Yet, as previously described, the UN’s structure is already loaded against Israel; in fact, the veto currently serves as a rare check against the biases. Case in point? At the UN Human Rights Council, where there is no such veto, more resolutions have been passed condemning Israel than about all other countries combined. This plan to get rid of the veto would likely be seen by Israel as a hostile and dangerous motion; if New Zealand can’t recognise – or won’t acknowledge – Israel’s position at the UN and why the veto is unfortunately necessary, its supposedly ‘balanced’ perspective may in fact be somewhat skewed.
An additional example of New Zealand’s apparently wide-eyed approach comes from McCully’s visit to the Middle East in June. His itinerary included meetings with Israeli PM Netanyahu and PA President Abbas, and he came away stressing that the two sides are not that far apart on a two-state peace. But he showed little understanding of the state of the Palestinian Authority and Abbas’ limited authority. Abbas has little political incentive to make peace with Israel and his leadership has no traction in the Gaza Strip, where Hamas has been operating on an almost completely autonomous basis. In fact, Hamas has made a point of refusing cooperation with the PA, accusing it of “high treason” that served “Zionist security” interests and calling for Palestinian factions to take “a firm stand against the Authority’s crimes against the resistance and its members.” If New Zealand intends to make any headway in restarting peace talks, it must recognise and address the role that Hamas plays.
Finally, McCully alluded to the Israeli-Palestinian conflict in early July as “the biggest and most intractable problem on the international stage” – at a time when the whole Mideast region continues to explode with violence and instability. The messy and tragic Syrian civil war, the breakdown of national order in Iraq, Yemen and Libya as well, ISIS expansion in Iraq and Syria, region-wide Sunni-Shi’ite tensions, Iranian proxy operations in at least four different countries are all also taking place on the international stage. None of these catastrophes are at all related to the Israel-Palestinian conflict, yet in McCully’s view, the most urgent priority for the international community is to launch yet another effort to bring about a two-state peace between Israelis and Palestinians, after so many repeated failures.
Yet in order for Israel to feel comfortable coming to the table in UN-mediated peace talks and making painful and risky concessions, some level of trust must exist. The UN’s stances on issues crucial to Israel’s existence and security don’t engender that trust, which is why the UN has not played a central role in Mideast mediation for decades. Previous resolutions to revive peace talks, like the one from France, impose time frames that more or less dictate that the Palestinians will get what they want whether or not an agreement is reached. To understand Israel’s concern about demands for a unilateral withdrawal to the 1967 lines as a ‘punishment’ for not reaching an agreement (something the French resolution contemplated), one must only look at the Gaza Strip, from which Israel unilaterally withdrew in 2005. It was transformed into a base for Hamas to launch thousands of rockets at Israel and dig terror tunnels under the border.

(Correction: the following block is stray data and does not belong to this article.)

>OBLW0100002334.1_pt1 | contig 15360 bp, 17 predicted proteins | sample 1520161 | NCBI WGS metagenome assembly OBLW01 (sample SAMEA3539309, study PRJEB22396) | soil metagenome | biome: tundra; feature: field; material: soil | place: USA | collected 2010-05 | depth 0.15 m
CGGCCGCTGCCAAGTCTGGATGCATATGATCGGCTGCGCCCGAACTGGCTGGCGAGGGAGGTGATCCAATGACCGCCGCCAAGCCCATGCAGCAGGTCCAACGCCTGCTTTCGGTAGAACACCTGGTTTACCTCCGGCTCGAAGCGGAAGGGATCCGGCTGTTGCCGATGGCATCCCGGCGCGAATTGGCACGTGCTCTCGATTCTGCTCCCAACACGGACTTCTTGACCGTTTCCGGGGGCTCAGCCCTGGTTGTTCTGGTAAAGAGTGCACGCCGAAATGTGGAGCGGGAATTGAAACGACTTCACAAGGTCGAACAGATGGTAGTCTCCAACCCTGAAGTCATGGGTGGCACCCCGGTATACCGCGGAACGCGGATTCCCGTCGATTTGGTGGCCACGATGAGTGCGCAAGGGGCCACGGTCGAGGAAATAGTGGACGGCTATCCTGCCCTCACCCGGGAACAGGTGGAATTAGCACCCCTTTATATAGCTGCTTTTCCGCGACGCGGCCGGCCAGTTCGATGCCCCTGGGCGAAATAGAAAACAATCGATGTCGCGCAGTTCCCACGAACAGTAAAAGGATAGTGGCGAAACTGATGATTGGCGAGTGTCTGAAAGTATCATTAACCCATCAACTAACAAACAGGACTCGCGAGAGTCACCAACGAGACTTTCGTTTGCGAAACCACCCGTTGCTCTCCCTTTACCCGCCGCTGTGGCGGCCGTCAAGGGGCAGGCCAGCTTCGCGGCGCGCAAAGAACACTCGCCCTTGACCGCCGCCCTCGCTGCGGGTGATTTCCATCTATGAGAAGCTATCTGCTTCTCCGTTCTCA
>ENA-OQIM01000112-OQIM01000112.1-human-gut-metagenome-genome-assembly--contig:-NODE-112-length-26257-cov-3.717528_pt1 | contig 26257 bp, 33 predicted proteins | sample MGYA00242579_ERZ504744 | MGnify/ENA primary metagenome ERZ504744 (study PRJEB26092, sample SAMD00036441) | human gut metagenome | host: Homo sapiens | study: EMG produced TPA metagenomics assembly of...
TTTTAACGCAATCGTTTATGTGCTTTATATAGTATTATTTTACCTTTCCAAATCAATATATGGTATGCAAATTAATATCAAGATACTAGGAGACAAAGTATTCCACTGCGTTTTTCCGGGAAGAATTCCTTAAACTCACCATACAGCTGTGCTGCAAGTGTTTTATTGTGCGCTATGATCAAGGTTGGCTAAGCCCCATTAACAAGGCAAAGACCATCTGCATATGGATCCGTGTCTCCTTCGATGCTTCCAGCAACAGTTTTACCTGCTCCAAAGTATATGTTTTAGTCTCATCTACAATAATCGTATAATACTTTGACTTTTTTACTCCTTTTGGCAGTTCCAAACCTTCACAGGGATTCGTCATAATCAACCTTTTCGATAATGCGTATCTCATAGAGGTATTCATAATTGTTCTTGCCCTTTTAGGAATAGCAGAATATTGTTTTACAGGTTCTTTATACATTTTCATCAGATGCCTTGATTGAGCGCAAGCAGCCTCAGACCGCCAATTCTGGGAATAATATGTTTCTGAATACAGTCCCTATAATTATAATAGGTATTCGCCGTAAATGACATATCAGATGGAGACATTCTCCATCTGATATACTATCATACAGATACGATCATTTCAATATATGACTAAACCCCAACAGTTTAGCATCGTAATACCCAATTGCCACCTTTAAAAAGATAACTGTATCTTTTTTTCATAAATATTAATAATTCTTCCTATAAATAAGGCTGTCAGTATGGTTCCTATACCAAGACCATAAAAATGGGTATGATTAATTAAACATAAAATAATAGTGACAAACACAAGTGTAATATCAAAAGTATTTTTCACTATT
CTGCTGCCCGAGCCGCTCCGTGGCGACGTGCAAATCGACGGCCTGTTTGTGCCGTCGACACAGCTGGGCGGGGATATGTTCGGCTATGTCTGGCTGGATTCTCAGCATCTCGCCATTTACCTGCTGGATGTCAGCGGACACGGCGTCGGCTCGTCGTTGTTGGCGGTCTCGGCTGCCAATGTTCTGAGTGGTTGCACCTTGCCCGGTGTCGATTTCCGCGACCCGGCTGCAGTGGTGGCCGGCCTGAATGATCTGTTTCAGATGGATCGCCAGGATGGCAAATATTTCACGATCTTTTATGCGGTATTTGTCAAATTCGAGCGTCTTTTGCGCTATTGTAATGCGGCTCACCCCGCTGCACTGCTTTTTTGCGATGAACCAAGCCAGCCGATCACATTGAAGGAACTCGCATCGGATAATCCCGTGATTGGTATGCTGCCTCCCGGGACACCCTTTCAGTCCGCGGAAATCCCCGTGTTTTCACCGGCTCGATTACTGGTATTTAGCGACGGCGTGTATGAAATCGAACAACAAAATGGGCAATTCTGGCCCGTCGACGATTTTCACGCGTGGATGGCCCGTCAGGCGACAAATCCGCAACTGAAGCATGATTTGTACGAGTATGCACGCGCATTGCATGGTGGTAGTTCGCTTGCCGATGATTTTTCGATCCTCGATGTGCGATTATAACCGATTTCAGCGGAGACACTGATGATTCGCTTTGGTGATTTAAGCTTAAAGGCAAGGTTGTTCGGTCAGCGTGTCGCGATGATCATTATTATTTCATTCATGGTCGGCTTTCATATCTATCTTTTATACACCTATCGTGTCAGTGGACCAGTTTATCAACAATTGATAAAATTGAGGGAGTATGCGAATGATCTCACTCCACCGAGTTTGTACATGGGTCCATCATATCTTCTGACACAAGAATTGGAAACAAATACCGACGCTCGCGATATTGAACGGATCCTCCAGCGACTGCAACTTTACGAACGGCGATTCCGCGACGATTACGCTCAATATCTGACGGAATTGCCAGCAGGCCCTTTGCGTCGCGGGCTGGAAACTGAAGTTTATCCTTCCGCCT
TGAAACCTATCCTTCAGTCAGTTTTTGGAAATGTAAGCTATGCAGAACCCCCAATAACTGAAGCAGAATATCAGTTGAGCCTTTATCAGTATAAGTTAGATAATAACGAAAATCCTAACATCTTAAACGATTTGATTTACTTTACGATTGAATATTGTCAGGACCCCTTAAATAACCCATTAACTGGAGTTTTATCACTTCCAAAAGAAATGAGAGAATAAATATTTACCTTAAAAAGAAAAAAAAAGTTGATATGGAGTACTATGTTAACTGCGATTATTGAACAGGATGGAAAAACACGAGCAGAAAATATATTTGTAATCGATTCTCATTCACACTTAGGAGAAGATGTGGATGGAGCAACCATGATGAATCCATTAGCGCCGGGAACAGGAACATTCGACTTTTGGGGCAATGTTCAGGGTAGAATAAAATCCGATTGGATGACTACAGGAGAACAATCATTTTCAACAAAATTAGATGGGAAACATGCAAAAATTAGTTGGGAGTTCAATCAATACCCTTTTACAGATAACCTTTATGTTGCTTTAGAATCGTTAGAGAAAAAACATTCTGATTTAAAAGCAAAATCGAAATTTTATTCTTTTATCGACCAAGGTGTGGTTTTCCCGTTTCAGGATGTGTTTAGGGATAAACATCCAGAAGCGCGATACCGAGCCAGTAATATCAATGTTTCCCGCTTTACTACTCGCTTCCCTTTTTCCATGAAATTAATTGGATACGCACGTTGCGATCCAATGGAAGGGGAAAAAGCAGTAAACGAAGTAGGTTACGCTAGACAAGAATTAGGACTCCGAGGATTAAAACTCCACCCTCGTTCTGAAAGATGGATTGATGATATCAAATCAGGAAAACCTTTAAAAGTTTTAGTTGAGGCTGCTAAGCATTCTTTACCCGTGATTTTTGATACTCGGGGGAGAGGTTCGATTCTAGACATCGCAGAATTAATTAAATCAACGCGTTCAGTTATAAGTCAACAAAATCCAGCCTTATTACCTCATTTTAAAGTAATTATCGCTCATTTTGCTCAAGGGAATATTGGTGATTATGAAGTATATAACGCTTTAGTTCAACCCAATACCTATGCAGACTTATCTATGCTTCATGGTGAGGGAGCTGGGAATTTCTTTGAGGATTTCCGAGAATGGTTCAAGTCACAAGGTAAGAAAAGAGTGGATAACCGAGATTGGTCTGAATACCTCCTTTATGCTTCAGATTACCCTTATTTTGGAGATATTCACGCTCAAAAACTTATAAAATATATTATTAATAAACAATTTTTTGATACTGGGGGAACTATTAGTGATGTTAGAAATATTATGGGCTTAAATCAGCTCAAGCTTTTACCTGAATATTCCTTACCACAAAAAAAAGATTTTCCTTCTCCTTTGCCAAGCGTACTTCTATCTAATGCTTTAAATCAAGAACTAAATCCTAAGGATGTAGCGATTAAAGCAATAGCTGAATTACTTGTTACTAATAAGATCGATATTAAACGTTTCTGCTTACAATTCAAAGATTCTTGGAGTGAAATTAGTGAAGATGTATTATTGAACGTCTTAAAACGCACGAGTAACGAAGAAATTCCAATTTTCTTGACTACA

Zeal versus Realism
New Zealand’s month-long presidency on the Security Council in July was primarily concerned with the Iran nuclear deal, but McCully said in a speech at the UN at the end of July, “New Zealand has been clear that we see a window of opportunity in the latter part of this year in which the Council should act to create a pathway back to the [Israeli-Palestinian] negotiating table…that time is now close.”
Peacekeeping has long been an important part of New Zealand’s foreign policy – it has helped bolster New Zealand’s image as a ‘good global citizen’.
Now, the Kiwis are turning to the intractable Israeli-Palestinian conflict, expressing their desire to use the UN as a forum to bring the sides together. Yet internationalising of the conflict, particularly via a body constituted so it is inevitably biased against one party, is not likely to produce the type of meaningful progress that New Zealand is hoping for. Both Israel and the Palestinians must be inherently motivated to make hard choices in negotiations, yet the UN is able to provide such motivation for neither side – constantly reinforcing the Palestinian tradition of remaining entrenched in unwavering positions, yet offering no incentives for Israel to take risks on the basis that Jerusalem’s essential security interests will be provided for.
Wellington doubtless has good intentions in hoping to broker Middle East peace but for all the zeal New Zealand has, the multilateral approach on which its foreign policy has long centred is unlikely to be the path to the peaceful and sustainable diplomatic solution it envisions.
Miriam Smallman is an American Jewish Committee Goldman Fellow
This article is featured in this month’s Australia/Israel Review, which can be downloaded as a free App: see here for more details.